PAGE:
- Air Canada Amenity Bag – This is currently being phased out but it’s a great bag because I can perfectly fit my portable power bank, cables and the MacBook charger all in there.
- Belkin Mini Surge Protector – This one’s great for travel because I find most hotels don’t have enough outlets. This has 3 additional outlets + 2 usb ports.
Odds and Ends
Here are a bunch of things scattered all over that can be found either in my main pack of day pack.
- Rick Steves’ Silk Money Belt – I have a love-hate relationship with the money belt. On one hand, it did totally save me when I had my backpack stolen in Paris many years ago. On the other hand, it’s annoying, uncomfortable and sweaty to wear all day. I usually end up making a game-time decision about it but if we’re thinking 100% about safety, having the money belt is a no-brainer.
- Buff Headwear – I love my buff because it’s something I can wear on my wrist to wipe sweat away or around my neck if it’s cold or even on my head if I’m looking for more protection from the sun. It’s a pretty sweet piece of travel gear that everyone should own. Read my full review of the Buff.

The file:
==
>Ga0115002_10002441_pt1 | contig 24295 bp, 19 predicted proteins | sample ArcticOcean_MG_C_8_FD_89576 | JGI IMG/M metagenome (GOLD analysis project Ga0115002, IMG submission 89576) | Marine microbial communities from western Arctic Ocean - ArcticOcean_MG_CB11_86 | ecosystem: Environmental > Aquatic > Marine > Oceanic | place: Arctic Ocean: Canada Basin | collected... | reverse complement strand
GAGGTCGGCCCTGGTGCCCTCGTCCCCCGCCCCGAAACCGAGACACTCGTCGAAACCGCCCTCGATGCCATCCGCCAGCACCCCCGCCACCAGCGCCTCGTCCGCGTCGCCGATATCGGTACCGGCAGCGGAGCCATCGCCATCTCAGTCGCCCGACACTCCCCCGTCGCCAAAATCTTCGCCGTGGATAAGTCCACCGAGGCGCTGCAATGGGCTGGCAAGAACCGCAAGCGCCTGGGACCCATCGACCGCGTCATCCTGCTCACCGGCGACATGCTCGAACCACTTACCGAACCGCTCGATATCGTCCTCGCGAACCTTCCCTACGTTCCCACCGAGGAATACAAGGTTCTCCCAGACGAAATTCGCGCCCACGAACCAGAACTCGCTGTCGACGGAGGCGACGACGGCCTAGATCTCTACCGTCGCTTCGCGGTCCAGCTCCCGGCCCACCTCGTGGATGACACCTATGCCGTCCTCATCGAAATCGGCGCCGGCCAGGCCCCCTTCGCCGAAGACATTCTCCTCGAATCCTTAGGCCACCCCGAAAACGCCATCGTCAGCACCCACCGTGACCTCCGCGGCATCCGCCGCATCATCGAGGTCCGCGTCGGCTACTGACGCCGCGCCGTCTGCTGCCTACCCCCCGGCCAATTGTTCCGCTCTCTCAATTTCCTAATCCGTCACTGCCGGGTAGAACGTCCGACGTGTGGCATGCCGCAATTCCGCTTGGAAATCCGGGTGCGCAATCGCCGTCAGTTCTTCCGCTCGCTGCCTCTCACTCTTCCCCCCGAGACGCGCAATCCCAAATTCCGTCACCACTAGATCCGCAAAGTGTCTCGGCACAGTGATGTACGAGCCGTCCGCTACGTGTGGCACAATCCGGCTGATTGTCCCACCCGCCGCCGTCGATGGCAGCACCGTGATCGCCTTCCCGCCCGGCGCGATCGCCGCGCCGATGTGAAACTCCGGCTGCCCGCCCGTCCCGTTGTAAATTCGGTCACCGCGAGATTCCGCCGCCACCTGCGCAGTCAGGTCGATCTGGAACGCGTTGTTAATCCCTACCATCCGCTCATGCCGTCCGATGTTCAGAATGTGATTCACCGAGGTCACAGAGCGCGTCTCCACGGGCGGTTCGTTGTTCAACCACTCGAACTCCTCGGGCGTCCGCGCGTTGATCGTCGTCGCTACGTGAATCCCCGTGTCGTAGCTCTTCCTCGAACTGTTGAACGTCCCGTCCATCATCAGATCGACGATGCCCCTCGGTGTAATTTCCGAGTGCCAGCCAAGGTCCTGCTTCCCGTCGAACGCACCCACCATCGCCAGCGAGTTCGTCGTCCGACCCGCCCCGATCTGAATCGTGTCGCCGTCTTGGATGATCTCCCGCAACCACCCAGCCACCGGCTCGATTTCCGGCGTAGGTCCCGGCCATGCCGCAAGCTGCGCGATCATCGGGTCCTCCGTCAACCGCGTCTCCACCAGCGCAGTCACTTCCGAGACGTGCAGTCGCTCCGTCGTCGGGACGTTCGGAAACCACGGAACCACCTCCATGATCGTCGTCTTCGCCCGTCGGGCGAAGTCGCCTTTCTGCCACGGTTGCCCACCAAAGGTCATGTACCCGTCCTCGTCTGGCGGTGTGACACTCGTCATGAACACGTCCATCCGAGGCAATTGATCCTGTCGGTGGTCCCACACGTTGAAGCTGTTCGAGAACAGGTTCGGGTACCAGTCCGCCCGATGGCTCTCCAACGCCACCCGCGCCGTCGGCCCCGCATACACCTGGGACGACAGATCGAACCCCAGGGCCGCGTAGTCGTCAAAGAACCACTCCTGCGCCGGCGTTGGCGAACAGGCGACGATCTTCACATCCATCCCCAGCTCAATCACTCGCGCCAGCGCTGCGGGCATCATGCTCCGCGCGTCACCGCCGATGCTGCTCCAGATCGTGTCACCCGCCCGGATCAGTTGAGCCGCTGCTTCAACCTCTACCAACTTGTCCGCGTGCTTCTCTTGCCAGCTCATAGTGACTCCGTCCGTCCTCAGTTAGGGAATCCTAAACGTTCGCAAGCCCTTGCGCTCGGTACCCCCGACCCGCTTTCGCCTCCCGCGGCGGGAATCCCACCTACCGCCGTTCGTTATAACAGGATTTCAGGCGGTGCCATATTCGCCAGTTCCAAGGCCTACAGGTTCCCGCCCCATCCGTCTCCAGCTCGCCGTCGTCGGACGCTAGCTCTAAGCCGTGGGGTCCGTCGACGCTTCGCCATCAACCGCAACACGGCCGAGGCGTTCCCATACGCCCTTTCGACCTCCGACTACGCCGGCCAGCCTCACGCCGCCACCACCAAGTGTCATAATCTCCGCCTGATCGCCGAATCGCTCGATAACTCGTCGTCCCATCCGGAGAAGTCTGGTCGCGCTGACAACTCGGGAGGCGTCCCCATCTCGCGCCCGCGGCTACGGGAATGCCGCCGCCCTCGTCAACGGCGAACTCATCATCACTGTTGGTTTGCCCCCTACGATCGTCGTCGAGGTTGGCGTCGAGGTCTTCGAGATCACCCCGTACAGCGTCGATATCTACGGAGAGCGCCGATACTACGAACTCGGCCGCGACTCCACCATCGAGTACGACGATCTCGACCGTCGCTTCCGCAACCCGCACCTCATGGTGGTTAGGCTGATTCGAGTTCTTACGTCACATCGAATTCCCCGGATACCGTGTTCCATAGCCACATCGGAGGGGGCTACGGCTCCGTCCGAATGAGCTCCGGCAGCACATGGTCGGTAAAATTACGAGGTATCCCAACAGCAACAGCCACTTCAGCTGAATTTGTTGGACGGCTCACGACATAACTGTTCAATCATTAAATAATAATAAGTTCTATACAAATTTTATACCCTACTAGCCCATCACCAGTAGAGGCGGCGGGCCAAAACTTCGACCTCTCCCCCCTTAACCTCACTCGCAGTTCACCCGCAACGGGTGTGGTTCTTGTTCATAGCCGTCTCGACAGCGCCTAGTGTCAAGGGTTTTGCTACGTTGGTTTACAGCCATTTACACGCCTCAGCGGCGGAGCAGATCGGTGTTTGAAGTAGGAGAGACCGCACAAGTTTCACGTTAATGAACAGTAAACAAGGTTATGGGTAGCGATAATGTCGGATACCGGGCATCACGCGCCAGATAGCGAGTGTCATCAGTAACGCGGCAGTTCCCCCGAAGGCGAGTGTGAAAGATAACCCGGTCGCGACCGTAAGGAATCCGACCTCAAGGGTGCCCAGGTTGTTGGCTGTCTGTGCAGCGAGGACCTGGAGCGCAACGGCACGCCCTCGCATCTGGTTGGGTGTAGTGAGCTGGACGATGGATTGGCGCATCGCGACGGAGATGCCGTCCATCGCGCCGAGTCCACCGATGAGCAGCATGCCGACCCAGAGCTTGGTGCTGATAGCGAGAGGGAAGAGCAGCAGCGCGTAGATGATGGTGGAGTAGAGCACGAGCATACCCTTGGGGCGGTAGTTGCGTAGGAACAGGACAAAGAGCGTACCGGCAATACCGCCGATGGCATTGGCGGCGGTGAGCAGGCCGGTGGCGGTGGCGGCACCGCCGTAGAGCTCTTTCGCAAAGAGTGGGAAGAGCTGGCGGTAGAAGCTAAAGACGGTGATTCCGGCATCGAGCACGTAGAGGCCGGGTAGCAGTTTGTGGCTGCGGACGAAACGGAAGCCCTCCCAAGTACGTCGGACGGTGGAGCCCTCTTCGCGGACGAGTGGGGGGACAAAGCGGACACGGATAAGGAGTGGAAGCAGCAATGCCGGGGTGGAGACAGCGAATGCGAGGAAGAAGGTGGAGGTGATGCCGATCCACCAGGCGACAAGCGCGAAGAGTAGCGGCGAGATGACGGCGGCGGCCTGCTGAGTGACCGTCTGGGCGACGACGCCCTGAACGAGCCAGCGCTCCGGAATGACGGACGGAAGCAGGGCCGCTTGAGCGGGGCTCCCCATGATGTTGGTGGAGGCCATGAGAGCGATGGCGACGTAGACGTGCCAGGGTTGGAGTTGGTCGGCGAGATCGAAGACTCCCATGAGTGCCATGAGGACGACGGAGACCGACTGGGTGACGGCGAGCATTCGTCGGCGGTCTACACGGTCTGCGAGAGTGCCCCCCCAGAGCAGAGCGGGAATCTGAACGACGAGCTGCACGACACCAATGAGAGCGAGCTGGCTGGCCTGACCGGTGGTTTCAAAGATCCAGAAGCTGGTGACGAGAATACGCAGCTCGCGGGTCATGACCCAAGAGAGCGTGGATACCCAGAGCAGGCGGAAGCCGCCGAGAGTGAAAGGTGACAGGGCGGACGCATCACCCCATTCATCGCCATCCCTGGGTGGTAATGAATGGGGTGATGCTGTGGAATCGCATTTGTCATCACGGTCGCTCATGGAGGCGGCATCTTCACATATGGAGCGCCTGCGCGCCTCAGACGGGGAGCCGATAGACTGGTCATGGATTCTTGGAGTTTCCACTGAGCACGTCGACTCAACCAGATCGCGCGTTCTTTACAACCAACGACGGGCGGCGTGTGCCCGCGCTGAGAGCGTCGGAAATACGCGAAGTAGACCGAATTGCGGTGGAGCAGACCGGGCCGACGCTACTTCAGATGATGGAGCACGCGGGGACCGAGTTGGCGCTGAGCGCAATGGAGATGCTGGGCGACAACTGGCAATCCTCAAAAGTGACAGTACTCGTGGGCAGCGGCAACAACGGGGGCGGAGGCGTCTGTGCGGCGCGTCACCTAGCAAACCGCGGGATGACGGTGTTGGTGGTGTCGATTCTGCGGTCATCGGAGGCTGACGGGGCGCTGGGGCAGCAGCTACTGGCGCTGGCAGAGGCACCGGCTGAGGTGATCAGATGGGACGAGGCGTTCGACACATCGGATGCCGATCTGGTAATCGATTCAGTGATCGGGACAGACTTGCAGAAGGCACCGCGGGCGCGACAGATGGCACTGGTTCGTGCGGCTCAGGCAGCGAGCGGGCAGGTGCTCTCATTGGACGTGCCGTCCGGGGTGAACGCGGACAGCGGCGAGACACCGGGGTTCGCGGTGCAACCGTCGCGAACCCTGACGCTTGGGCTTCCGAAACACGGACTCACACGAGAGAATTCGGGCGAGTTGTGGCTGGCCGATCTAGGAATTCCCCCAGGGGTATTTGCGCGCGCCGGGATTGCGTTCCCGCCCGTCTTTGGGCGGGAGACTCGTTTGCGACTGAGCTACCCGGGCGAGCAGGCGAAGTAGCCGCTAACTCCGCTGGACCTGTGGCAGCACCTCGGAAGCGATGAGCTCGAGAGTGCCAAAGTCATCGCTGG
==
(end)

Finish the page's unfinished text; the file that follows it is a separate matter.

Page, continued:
- Flag Bag – I picked this up locally at the MEC here in Toronto and this is essentially a protector bag for backpacks. This makes the checking-in process of your backpack a lot easier because there are no loose straps that could cause problems. I also like to have this because it’s essentially another big bag that I could use if I end up buying way too much stuff. Over the years, I’ve collected flag patches and I’ve been trying to grow my collection ever since as I hop around the world.
- Chapstick – Dry lips are no fun.
- Victorinox Travel Organizer – This helps keep me organized with my cards, travel documents, money, and pens all in one spot. So when I’m at the airport, all I need to do is pull out this organizer and I’m good to go to check-in, go through customs, and get through the gate.
- Xiaomi 10000 mAh Power Bank – For me, I know I’m going to be going through a lot of power throughout the day on my devices (especially my phone). This is my safety net to know that I’ll always be able to charge USB devices during the day if I need to.
- Hand Sanitizer
- Mini Tissue Pack
- Oakley Holbrook Sunglasses – I’m a huge fan of Oakley sunglasses.
- Sea To Summit Travel Wallet – I don’t like using my leather wallet from back home because I need something a bit more rugged and something I don’t care if it gets poorly treated. This wallet is great because it has a zippered component for coins and has tons of slots and dividers.